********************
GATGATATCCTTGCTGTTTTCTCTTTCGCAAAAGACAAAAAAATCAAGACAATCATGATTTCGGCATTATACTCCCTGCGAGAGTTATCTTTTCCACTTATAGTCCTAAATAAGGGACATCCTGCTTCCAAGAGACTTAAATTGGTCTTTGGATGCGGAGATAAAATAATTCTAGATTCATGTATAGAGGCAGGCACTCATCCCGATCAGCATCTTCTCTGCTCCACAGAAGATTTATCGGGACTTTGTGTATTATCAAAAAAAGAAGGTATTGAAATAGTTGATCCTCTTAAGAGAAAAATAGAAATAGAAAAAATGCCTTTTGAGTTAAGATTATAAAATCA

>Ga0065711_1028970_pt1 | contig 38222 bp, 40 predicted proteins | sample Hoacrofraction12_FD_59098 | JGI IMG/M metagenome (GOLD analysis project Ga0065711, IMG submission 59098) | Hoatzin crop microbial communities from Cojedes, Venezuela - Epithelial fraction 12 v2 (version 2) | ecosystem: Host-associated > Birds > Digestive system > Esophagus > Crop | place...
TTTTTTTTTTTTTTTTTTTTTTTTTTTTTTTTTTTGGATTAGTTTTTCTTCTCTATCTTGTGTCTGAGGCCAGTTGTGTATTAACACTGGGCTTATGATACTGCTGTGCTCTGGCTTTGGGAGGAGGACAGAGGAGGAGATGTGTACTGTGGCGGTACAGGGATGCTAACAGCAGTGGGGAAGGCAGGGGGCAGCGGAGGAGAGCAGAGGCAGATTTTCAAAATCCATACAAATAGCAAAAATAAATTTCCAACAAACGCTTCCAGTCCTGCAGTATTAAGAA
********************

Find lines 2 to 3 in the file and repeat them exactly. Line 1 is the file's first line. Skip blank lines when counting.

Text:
>Ga0065711_1028970_pt1 | contig 38222 bp, 40 predicted proteins | sample Hoacrofraction12_FD_59098 | JGI IMG/M metagenome (GOLD analysis project Ga0065711, IMG submission 59098) | Hoatzin crop microbial communities from Cojedes, Venezuela - Epithelial fraction 12 v2 (version 2) | ecosystem: Host-associated > Birds > Digestive system > Esophagus > Crop | place...
TTTTTTTTTTTTTTTTTTTTTTTTTTTTTTTTTTTGGATTAGTTTTTCTTCTCTATCTTGTGTCTGAGGCCAGTTGTGTATTAACACTGGGCTTATGATACTGCTGTGCTCTGGCTTTGGGAGGAGGACAGAGGAGGAGATGTGTACTGTGGCGGTACAGGGATGCTAACAGCAGTGGGGAAGGCAGGGGGCAGCGGAGGAGAGCAGAGGCAGATTTTCAAAATCCATACAAATAGCAAAAATAAATTTCCAACAAACGCTTCCAGTCCTGCAGTATTAAGAA